Businesses incur high wireless voice and vehicle fleet costs due to the above-described processes used in dispatching field workers, capturing or updating form data, and completing work orders or inspection forms in the field. Additionally, there are significant costs and inefficiencies with slow, manual processes for the exchange of data using paper-based forms, from the cost of the paper based forms, to duplicate data entry, to errors made in data capture on paper, to waiting for the person with the data to update another person or system, etc.

In order to reduce the use of paper, electronic forms may be used in conjunction with mobile devices such as portable computers. However such electronic forms and XForms (XML Forms) solutions (e.g., Adobe LiveCycle, Microsoft Infopath, FormDocs, Altova, Advantys, MDSI, X-Smiles, formsPlayer, and Novell XForms) are generally PC-centric and Local Area Network (LAN) oriented, as opposed to being optimized for mobile devices and wireless use. Additionally, these solutions are on-line and browser-centric, as opposed to being optimized for on- and off-line use over intermittently connected wireless networks with varying degrees of cost and quality of service. These solutions typically do not provide mechanisms for hosting multi-tenants (multi-domain) forms applications using a common IT infrastructure (e.g., Managed Service Provider hosted environment), nor do they have support for sophisticated routing and tracking of forms and policies that define a mobile forms application.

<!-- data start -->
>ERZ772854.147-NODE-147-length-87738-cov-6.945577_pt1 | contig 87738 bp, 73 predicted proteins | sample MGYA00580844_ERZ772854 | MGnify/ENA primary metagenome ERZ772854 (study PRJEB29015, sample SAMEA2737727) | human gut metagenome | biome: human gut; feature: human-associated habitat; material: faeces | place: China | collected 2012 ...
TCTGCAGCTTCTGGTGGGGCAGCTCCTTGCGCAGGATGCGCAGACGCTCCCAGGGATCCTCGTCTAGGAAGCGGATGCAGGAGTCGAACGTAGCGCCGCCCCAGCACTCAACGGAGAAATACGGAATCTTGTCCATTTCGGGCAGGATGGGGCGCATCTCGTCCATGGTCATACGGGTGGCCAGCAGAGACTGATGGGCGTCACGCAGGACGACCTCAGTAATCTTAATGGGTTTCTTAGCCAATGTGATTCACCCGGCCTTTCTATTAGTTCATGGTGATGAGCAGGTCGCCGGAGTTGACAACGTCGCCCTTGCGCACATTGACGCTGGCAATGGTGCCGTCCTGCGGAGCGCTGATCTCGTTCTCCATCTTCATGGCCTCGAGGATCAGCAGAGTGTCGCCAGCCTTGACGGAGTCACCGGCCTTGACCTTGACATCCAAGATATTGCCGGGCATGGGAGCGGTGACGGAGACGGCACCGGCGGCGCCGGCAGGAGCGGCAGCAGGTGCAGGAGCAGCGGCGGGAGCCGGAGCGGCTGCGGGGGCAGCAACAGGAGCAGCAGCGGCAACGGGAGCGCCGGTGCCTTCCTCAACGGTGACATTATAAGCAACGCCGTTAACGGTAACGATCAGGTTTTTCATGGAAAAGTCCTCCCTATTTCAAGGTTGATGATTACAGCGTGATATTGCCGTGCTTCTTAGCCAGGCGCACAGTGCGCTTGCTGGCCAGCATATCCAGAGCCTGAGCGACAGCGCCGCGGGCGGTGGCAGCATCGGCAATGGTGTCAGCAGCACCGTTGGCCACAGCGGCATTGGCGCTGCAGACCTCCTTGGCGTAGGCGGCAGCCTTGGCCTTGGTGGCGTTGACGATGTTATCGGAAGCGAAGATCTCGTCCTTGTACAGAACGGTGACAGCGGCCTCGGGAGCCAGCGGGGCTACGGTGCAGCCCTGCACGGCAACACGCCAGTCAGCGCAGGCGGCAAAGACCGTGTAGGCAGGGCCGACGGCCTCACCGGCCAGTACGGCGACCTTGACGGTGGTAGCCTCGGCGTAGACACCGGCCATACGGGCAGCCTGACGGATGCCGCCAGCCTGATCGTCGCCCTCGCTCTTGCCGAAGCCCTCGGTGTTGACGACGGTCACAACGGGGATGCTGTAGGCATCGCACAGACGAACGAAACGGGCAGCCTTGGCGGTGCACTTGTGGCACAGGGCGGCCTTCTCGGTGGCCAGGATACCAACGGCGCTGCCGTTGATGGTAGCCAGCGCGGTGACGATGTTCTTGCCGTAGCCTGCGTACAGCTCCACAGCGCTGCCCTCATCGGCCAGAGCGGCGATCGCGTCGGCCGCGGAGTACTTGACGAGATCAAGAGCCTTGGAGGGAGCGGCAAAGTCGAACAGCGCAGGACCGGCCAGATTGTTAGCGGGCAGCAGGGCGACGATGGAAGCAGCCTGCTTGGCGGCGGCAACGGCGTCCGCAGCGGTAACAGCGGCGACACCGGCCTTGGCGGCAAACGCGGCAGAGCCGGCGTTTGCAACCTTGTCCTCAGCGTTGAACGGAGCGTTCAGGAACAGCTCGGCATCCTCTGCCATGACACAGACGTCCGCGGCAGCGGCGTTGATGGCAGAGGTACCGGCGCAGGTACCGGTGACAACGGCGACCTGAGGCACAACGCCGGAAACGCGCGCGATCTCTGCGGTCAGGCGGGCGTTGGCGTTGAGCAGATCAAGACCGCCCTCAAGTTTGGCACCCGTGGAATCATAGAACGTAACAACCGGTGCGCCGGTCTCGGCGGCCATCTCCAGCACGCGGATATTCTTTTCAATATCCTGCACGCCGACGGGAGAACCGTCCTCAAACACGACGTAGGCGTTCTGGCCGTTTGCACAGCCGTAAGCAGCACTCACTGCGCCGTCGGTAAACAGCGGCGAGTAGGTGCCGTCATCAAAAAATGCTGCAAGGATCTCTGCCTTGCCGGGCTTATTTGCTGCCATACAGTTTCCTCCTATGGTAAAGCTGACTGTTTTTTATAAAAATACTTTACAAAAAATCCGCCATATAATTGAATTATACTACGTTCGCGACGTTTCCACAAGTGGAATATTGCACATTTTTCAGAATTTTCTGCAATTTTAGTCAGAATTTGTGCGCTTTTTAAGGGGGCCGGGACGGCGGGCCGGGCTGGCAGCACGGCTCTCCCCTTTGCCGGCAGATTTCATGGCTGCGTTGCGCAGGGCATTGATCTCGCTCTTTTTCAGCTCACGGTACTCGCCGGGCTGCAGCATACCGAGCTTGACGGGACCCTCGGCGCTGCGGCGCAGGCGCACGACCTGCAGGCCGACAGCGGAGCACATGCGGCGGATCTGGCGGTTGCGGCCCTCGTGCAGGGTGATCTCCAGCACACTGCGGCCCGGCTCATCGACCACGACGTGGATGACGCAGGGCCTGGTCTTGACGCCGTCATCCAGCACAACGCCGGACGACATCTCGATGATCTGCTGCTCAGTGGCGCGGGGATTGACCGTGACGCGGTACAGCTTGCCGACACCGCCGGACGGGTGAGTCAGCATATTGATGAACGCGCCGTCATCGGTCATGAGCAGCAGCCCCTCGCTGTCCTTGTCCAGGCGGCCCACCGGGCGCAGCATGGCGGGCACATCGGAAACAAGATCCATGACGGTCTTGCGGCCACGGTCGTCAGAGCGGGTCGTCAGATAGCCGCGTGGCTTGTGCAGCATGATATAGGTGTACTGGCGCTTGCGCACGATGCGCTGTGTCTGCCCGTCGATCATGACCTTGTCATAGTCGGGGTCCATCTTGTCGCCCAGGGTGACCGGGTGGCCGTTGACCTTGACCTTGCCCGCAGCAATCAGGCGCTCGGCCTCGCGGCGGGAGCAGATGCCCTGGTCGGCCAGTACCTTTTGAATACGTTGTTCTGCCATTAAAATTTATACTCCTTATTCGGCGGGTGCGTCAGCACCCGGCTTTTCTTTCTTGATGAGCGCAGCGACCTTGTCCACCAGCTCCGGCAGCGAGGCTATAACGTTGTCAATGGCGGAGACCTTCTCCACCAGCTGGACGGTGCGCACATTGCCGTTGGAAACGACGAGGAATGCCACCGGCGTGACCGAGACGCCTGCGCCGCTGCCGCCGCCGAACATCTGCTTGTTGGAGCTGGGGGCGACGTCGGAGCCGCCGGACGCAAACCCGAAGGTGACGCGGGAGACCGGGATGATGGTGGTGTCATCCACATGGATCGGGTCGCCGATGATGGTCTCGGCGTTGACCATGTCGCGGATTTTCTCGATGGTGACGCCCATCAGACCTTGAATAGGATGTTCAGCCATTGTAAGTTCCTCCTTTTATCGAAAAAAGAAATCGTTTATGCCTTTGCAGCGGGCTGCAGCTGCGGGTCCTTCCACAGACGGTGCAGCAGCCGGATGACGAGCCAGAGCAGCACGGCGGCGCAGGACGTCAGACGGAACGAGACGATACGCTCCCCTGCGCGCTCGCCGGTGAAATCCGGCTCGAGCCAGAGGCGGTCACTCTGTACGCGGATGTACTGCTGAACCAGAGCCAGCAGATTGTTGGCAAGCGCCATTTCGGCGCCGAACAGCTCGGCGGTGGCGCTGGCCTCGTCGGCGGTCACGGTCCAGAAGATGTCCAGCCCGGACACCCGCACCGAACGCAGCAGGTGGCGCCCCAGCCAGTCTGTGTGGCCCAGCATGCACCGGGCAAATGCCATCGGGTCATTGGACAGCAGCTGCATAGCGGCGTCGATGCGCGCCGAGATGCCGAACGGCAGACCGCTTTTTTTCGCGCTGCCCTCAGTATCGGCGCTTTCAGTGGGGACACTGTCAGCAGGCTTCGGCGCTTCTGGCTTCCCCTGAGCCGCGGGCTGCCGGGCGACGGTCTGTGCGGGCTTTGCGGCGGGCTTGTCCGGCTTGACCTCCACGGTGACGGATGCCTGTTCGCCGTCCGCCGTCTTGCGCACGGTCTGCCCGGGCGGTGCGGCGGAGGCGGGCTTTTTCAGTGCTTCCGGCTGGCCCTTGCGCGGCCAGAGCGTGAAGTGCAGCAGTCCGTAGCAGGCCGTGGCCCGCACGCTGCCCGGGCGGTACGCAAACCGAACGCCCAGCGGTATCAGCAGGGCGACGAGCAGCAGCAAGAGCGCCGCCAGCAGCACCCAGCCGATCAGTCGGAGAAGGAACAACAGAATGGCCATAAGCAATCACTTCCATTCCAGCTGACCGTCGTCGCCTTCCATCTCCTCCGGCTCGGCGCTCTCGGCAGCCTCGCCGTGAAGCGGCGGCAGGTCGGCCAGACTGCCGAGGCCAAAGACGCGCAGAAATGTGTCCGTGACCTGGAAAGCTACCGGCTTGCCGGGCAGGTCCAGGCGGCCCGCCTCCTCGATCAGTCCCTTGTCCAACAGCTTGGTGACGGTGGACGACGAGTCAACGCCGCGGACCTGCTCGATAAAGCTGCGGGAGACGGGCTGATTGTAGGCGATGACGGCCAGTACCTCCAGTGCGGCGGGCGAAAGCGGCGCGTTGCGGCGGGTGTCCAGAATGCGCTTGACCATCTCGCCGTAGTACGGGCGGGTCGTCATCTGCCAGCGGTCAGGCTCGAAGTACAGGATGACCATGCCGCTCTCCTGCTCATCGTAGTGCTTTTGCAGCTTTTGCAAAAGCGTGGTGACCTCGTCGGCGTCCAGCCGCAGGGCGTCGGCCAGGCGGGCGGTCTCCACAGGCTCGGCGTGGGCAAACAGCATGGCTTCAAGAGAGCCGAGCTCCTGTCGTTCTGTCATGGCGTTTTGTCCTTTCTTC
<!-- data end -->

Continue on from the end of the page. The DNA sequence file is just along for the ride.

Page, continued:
However, mobile devices are increasingly used for data collection as more and more mobile devices become available (laptops, cell phones, PDAs, tablet PCs, Ultra Mobile PCs, etc.) and as more and more content is available in electronic form (documents, email, pictures, commerce, videos, data etc.), and as access to devices and content becomes more and more ubiquitous (internet, wireless, etc.).

One challenge faced by organizations with a mobile workforce using such mobile devices to collect data is the timely and secure exchange of data. The collection of data using electronic forms has replaced paper forms in the computer environment. The availability of similar mobile solutions eliminates the need for use of paper in the field. Currently, trained programmers using a desktop-based design tool create forms based applications that work on mobile devices. Once the form is created, it is then installed on a mobile device along with any other enabling software and components. However, such mobile solution applications do not always match existing corporate procedures and forms which employees have familiarity with. A less than optimal solution is to have programmers “manually” program an application reflecting needed paper forms. This approach wastes programming resources and is not adaptable to changes in forms or business processes.